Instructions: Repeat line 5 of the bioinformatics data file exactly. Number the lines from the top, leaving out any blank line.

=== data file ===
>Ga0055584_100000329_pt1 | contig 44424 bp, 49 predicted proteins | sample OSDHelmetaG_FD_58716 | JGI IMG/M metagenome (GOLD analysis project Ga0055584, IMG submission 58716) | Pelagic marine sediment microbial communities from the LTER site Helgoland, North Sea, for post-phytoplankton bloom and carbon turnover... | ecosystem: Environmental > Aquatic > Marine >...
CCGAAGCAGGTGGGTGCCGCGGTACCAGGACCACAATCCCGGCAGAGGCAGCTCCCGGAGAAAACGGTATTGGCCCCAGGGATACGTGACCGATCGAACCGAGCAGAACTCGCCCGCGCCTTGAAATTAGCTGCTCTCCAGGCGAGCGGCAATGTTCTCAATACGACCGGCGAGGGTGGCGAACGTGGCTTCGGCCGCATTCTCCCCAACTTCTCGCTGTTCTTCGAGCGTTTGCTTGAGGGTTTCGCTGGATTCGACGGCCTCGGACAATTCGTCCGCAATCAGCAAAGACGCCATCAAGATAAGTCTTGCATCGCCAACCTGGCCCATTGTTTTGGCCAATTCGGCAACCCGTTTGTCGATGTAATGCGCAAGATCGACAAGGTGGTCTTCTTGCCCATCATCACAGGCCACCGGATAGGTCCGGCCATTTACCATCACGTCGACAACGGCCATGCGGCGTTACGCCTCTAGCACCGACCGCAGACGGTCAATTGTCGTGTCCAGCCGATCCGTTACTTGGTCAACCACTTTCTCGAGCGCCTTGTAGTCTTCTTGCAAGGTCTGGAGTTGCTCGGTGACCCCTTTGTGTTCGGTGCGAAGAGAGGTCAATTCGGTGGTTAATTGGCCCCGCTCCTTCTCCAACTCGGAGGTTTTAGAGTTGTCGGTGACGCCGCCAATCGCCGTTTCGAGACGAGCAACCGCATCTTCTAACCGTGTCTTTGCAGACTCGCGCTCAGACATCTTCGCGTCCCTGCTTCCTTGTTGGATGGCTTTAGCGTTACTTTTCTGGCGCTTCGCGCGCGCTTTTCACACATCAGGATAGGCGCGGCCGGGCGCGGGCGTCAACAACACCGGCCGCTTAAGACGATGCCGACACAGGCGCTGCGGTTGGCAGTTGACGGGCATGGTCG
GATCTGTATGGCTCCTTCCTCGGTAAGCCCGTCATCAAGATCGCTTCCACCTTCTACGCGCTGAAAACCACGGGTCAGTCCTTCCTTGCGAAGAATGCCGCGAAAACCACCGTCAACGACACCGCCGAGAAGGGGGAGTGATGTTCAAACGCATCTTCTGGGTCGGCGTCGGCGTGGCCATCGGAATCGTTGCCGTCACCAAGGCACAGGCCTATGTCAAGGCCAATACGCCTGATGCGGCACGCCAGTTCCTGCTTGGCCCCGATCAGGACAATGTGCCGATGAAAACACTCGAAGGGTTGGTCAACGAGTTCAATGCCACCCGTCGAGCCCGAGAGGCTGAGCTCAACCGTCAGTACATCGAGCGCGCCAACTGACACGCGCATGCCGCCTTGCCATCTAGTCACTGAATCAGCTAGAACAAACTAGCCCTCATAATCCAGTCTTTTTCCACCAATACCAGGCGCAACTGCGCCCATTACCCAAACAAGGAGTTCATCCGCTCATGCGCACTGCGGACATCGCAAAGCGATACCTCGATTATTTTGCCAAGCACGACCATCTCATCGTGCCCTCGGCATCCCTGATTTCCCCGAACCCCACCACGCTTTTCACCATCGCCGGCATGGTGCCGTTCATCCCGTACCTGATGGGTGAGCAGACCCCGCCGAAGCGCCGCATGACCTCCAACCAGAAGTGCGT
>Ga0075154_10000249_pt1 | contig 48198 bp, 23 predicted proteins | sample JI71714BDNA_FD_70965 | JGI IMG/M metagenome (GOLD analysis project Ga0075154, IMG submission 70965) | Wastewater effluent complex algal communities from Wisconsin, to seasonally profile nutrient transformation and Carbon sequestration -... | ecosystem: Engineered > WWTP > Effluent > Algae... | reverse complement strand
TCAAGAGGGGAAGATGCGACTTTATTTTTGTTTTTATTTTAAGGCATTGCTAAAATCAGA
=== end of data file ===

TCAAGAGGGGAAGATGCGACTTTATTTTTGTTTTTATTTTAAGGCATTGCTAAAATCAGA